There follows the clandestine meeting and confusion about what the meeting is for, ending with her falling at Lipao’s feet and begging him, because she would be betrothed to another man, not to make love to her -- “Be my friend, my elder brother, my lover -- in everything but that be my lover,” she had cried.
The affair then turns to nightly meetings of talk and holding hands. When later her girlfriends meet to sew flowered shoes, they play a game of asking each other what kind of man they would like to marry. She is teased when she names Lipao. But the game ends: ‘How stupid it all is! Our parents arrange everything for us. Like as not we’ll get an ugly husband!’ If only they had been born in England, France or America where women can marry for love. In their hearts, they are all rebels against the ‘black society’ of China, and everyone thinks it all right to have a secret lover.
These conversations gave Gold Flower pleasure, for they clothed her affair with Lipao in a moral garment of which it had hitherto been barren. She even began to revel in
her defiance of society and sought proofs that her adventure was making a better woman of her. Sometimes she would take her small mirror from under her pillow and look happily at her
own face. Never had it seemed more beautiful. ‘I have a lover! a lover!’ she would say . . .
Lipao teaches her to write a few characters, which they use to arrange meetings. She realizes the power of writing, indeed the whole love affair “lifts her horizon.” She makes a beautiful thirteen-button jacket for Lipao, raising her mother’s suspicion. In the autumn of 1942 Gold Flower, at age fifteen, is betrothed to a man named Chang, and Lipao to another girl.
Two days before her wedding Lipao calls to say goodbye; though there are people about the house making wedding arrangements, the two manage to slip off to a moonlit meadow by the village pond. But even now she cannot give herself to him, despite his pleadings. Her torment is great. She puts her lips against his ear and tells him that she will never again be able to make a jacket for him and that this is the last time she can talk to him. He tries to comfort her, offering the thought that he, too, is desolate, that he will not give up hope, and that no matter what happens he will always love her.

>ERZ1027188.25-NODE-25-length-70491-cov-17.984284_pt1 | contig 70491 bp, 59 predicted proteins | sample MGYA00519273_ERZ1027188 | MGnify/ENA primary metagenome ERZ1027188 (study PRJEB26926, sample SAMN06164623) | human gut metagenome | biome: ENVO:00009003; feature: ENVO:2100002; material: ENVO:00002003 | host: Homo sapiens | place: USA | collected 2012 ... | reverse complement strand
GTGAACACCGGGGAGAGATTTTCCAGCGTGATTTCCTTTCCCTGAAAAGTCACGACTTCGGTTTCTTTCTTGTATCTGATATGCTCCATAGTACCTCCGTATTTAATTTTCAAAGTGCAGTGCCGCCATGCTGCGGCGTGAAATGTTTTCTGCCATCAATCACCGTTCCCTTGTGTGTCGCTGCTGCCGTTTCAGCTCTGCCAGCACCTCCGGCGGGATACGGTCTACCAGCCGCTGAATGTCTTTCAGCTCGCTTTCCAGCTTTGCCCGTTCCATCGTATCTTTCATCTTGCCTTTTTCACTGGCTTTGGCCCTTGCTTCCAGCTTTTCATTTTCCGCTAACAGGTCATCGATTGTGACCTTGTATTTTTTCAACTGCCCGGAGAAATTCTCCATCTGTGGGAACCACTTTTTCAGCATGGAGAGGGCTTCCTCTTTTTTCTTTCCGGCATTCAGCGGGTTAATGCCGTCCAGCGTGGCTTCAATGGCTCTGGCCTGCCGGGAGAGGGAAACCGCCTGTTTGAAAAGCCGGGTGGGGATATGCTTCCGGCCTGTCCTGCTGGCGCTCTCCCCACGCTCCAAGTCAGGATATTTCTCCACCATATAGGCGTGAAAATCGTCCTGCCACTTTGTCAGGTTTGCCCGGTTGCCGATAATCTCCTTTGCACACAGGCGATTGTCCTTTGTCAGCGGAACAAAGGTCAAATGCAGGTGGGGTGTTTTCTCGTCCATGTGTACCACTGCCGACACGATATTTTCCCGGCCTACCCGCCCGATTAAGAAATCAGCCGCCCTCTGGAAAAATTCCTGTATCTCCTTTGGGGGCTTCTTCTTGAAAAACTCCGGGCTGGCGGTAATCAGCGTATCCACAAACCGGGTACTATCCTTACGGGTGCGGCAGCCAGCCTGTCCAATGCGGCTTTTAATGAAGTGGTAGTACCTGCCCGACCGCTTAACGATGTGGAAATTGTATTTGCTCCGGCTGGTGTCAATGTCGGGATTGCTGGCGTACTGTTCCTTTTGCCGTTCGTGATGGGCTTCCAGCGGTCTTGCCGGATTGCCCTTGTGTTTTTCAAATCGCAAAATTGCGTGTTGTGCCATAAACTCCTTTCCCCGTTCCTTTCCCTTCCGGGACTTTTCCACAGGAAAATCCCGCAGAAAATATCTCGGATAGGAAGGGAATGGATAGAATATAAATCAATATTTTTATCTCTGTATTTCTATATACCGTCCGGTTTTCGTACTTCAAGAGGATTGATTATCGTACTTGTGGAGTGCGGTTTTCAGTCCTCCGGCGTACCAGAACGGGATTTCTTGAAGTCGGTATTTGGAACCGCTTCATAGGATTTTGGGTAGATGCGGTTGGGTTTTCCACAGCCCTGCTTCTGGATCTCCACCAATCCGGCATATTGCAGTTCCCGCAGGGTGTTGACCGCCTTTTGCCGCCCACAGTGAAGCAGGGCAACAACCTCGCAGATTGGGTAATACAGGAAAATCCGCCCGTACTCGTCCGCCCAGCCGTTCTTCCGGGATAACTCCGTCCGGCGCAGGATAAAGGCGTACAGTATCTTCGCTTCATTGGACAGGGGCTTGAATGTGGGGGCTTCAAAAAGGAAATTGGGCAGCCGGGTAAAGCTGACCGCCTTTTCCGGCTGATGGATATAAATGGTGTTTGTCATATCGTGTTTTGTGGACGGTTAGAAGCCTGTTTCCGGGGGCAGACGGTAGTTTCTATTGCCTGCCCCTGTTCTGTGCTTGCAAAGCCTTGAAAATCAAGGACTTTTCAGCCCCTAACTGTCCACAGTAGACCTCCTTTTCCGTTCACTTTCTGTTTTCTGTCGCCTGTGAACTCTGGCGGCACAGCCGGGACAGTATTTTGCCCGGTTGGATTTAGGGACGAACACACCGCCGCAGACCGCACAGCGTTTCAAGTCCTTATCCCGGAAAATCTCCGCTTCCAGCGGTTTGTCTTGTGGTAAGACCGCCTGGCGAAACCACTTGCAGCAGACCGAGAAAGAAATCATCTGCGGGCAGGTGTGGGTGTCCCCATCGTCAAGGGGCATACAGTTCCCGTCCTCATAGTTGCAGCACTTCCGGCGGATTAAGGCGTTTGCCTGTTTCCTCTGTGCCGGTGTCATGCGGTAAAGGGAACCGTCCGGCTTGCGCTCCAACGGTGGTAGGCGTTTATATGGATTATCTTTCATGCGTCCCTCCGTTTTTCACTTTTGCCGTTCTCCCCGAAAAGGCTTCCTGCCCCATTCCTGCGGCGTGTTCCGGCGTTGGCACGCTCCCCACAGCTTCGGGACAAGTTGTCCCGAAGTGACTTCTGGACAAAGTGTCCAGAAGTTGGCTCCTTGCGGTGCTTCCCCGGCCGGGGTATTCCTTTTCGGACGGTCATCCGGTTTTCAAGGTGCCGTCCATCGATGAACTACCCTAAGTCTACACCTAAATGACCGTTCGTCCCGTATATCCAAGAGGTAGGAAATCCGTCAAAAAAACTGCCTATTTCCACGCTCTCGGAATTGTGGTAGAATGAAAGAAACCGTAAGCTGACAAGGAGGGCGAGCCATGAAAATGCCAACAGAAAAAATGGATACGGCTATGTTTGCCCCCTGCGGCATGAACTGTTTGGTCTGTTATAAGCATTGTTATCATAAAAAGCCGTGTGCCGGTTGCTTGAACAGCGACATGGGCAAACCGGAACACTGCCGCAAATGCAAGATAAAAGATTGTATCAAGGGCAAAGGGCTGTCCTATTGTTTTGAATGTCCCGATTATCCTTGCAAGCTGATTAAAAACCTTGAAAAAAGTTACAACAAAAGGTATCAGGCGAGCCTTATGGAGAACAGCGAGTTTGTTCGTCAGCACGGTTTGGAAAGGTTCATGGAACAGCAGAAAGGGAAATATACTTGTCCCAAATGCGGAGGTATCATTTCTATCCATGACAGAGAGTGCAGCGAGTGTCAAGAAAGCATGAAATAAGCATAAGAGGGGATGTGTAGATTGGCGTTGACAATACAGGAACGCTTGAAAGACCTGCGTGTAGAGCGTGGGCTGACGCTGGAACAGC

Where his pleadings had left her cold, his kindness now warmed her. She was excited by a mournful happiness, and she could no longer bear to listen to anything. She went close to Lipao, straight to his breast, threw her arms around his neck and for the first time -- kissed him. How long she was in his embrace she did not know. But for a moment she forgot everything but to kiss.
Yet when their lips part, “division began at once, society crept back between them.” She kisses him again, but her kisses are full of pain “until her heart swelled up with sorrow and she tore herself away and ran sobbing across the fields.”
The next day, feeling ill, in the rain, she goes to Lipao’s house to give herself to him. But the house is dark and empty, everyone is away. Returning home, she no longer wants to live. Her parents are at the wedding preparations.
Quickly, she went to the kitchen and picked up a rope. Groping in the dark, she made her way to her own room, found a bench and dragged it over, near the door. Climbing on the bench, she threw one end of the rope over a beam above the door,
tied a slip knot in the rope, stuck her head in the noose, kicked the bench away and hanged herself.
Her parents find her moments later, but it takes them and the neighbors two hours of hard work to revive Gold Flower. “I won’t obey your commands,” she shouts at her mother. “You stupid woman. You donkey.” She begins screaming and cursing, thrusting away anyone who approaches. But this and the press of all around her exhausts her and she falls into a deep stupor. When she awakes, she is thrust into the wedding sedan chair which is waiting at the door.
When the sedan chair is set down in the courtyard of her husband’s home, she finds that he is not only old but has the beauty of an ogre. His family handles her like a piece of merchandise. He beats and rapes her.
As was custom, on the ninth day she returns to her own family. Pouring out hate and bitterness on her mother, she comes to realize that the fault is not with her parents but with society itself. She is startled when her mother at one point says, “It is not only you who hates society, but me, too.” Lipao appears, but they can do nothing, and she calls after him, “Work hard, do something for society, forget me.”